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China sets its sights on breaking the Boeing-Airbus duopoly

China’s first homegrown commercial jet, the C919 is soon to be a reality. EPA/Ym Yik

The global civil aerospace market has long been a classic duopoly. The sector has been dominated by European company Airbus and the US giant Boeing, with only limited competition in the regional jet market from Bombardier of Canada and Embraer of Brazil.

But this could be set to change now that China’s state plane maker, Comac, is speeding up its efforts to launch a commercial passenger aircraft.

A market winner

Comac, with funding from China Merchants Bank, is manufacturing C919 single-aisle commercial jets with a view to achieving first flight in 2015 and first customer deliveries in 2018. At the recent Zhuhai Airshow in China, Comac announced 430 orders from 17 clients for the 168-seat C919, with additional pledges for another 23 of its ARJ21-700 passenger jets, including its first order from Africa.

These orders will make Comac’s new aircraft more attractive to the Chinese market. This will be crucial, given the expectation by both Airbus and Boeing that China will become the world’s largest aircraft manufacturing centre within two decades, as well as the world’s fastest-growing aviation market with a surge in travellers fuelling the expansion. And so Comac poses a clear challenge to Airbus and Boeing’s long-term future in China, where they have already been hotly competing for business.

The ultimate aim will be to supply the lucrative international market too. Forecasts predict that the global civil aerospace market could see demand for around 27,000 new commercial airliners by 2031, with an additional 24,000 regional business jets and 40,000 of smaller, rotary-wing aircraft. Altogether the burgeoning market is expected to exceed US$4.5 trillion over this period, with around half of the new demand coming from emerging economies, including China and India.

A long time coming

China has long been poised to offer new international competition in civil aerospace. In the latest Five Year Plan, which sets out the country’s direction of development, the government expressed a commitment to growing the commercial aerospace sector with investment already exceeding $9bn.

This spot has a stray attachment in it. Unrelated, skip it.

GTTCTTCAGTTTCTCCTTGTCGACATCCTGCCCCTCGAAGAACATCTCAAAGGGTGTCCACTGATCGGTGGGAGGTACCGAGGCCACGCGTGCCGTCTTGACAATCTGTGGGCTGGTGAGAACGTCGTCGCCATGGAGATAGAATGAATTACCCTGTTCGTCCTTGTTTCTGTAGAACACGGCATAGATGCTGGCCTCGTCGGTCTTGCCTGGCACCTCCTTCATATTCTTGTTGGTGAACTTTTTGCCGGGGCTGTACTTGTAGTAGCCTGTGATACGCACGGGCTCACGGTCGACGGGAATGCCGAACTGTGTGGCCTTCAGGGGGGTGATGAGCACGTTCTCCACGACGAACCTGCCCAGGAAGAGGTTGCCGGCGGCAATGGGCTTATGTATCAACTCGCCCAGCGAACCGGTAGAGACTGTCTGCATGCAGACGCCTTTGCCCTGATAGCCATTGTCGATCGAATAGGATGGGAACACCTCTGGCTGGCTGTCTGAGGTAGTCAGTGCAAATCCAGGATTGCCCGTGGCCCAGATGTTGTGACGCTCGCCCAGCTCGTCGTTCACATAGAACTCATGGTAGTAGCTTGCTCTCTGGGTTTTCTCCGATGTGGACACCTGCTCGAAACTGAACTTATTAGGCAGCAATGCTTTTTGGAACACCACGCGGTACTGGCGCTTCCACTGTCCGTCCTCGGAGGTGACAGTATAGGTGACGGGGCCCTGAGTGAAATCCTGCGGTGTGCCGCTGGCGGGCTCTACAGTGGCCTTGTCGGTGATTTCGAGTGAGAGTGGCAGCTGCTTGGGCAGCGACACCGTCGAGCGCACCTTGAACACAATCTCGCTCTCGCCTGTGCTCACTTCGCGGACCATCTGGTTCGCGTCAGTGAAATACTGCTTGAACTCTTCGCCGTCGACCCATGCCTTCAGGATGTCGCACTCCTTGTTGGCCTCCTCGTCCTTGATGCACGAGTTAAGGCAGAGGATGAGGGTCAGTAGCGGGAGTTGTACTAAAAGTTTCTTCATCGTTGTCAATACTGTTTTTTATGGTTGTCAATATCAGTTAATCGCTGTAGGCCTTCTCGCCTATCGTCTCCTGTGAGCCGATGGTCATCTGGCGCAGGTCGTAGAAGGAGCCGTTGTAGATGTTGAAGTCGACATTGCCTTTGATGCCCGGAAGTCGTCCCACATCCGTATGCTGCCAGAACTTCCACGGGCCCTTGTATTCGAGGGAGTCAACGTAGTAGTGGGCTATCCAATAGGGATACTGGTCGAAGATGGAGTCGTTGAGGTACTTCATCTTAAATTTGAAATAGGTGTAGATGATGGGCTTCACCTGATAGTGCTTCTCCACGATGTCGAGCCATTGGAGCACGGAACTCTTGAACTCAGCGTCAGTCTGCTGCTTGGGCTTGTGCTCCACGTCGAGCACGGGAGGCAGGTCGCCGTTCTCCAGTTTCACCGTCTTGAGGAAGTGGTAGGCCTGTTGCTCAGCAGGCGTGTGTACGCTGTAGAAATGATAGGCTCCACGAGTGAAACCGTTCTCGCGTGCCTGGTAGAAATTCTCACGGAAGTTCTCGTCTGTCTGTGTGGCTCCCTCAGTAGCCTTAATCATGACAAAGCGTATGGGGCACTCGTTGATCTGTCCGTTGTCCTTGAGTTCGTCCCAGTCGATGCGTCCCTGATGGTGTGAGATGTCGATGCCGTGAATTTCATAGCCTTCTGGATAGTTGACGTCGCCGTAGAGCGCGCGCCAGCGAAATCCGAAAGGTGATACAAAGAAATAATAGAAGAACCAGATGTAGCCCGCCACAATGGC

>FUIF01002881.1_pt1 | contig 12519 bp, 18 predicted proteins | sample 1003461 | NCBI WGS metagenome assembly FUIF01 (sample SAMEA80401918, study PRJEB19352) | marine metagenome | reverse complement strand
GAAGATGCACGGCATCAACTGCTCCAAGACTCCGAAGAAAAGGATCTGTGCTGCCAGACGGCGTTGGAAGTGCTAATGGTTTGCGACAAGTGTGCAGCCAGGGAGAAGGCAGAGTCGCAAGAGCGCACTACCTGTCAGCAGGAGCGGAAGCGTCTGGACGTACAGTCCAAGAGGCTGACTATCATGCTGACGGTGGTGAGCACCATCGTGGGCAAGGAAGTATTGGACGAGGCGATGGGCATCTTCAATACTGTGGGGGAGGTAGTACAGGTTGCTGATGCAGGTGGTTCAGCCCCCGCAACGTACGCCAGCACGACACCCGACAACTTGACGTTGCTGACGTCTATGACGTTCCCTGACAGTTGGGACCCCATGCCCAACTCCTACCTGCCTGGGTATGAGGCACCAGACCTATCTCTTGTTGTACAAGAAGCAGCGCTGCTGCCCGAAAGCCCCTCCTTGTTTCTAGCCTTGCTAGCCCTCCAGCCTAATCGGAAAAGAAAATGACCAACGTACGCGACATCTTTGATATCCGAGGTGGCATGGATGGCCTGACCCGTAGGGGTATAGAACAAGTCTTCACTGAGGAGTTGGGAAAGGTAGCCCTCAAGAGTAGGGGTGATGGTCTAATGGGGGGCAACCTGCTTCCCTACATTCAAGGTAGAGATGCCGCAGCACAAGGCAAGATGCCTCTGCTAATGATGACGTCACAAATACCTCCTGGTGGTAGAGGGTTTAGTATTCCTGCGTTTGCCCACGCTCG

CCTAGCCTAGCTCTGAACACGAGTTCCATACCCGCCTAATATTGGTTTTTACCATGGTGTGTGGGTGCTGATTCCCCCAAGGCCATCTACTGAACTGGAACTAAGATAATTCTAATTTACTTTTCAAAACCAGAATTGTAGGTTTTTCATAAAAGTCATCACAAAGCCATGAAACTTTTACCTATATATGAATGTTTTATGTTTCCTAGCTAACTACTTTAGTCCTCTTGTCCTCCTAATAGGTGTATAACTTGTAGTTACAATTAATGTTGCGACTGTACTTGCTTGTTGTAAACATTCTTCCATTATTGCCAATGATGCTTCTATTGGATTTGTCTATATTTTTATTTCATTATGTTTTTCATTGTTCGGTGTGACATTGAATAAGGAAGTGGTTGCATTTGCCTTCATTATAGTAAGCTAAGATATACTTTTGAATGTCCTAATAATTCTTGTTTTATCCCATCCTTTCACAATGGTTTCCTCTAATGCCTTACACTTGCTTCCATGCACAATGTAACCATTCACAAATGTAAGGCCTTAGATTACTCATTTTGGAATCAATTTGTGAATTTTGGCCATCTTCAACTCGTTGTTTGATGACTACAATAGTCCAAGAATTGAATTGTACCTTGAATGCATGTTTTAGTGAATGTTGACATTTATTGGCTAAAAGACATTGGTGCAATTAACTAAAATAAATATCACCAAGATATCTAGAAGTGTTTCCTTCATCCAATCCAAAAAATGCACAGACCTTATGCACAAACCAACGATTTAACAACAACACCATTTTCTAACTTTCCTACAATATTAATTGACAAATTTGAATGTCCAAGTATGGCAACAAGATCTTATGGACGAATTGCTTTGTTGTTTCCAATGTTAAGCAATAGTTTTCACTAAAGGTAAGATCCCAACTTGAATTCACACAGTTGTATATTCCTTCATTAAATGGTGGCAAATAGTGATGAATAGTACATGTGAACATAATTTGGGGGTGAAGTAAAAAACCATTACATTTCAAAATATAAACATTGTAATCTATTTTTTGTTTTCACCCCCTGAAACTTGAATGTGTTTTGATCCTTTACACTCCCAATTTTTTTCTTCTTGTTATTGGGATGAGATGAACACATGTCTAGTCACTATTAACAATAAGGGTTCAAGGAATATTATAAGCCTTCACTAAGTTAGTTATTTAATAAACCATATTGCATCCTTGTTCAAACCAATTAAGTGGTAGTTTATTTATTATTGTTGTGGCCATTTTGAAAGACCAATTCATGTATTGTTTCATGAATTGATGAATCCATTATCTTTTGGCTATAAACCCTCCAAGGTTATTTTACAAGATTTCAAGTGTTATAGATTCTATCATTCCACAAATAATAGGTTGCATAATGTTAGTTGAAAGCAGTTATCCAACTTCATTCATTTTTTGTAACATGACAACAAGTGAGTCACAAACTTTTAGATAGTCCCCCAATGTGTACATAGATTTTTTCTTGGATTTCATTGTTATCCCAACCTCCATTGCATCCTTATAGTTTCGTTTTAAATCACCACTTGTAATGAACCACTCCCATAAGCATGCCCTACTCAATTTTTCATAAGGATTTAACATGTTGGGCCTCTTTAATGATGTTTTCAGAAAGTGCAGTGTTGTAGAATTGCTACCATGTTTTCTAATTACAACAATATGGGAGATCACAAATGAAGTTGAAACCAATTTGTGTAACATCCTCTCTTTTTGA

But it has taken China time to develop the expertise to enter this market. The basic technological knowledge was built up through offset agreements that were negotiated between major Western aerospace companies and their Chinese subcontractors. Entry into the high-potential Chinese aerospace market for Western companies was impossible without adopting Chinese partners and these agreements inevitably meant that crucial knowledge transfer took place from prime contractors to Chinese suppliers.

By 2010, China had secured sufficient knowledge and expertise to enter the commercial aircraft market on its own terms and also on an internationally competitive basis. Initially, it will operate in the more competitive regional jet market with its new aircraft, the 168 seat C919 manufactured by Comac. This not only provides immediate competition for Boeing’s 737 aircraft but also offers a foundation on which to build future global competition in medium-to-large-bodied aircraft in the 2020s.

Economic logic

By far the most important explanation for Chinese success in this sector is the capacity to maintain low production costs. Chinese manufacture means potentially higher transportation costs, additional supply chain and management complexity, and considerable risk of supply disruption. Despite these potential extra cost elements, the actual cost of manufacturing aircraft structures (body panels, wings and so on) is 20-25% lower than in the West. Much of this is down to to labour costs which are three to five times lower, which also makes China a desirable place to conduct maintenance and repair work on aircraft.

These cost advantages are only just being explored in China in the aerospace industry and that sector has much to learn from successful experience in automobiles and electronics. In aircraft, for example, just 3% of global aircraft manufacturing currently emanates from these low cost areas compared with 33% in automobiles and 85% for electronics.

Chinese suppliers already manufacture structural components for Airbus and Boeing and fuselages for Bombardier. The Chinese are about to handle the final assembly of the A320 and will doubtless gain much from the experience. And they also have aircraft building experience from their role in developing the Embraer ARJ21 regional jet for the Chinese market.

Essentially, the new entrant to the aerospace manufacturing global market has all the key elements it needs for success – a dedicated government, large funds, opportunities for economies of scale in development and in manufacturing, and, through its long liaison with Western companies, the capability to design, build and market globally competitive aircraft.

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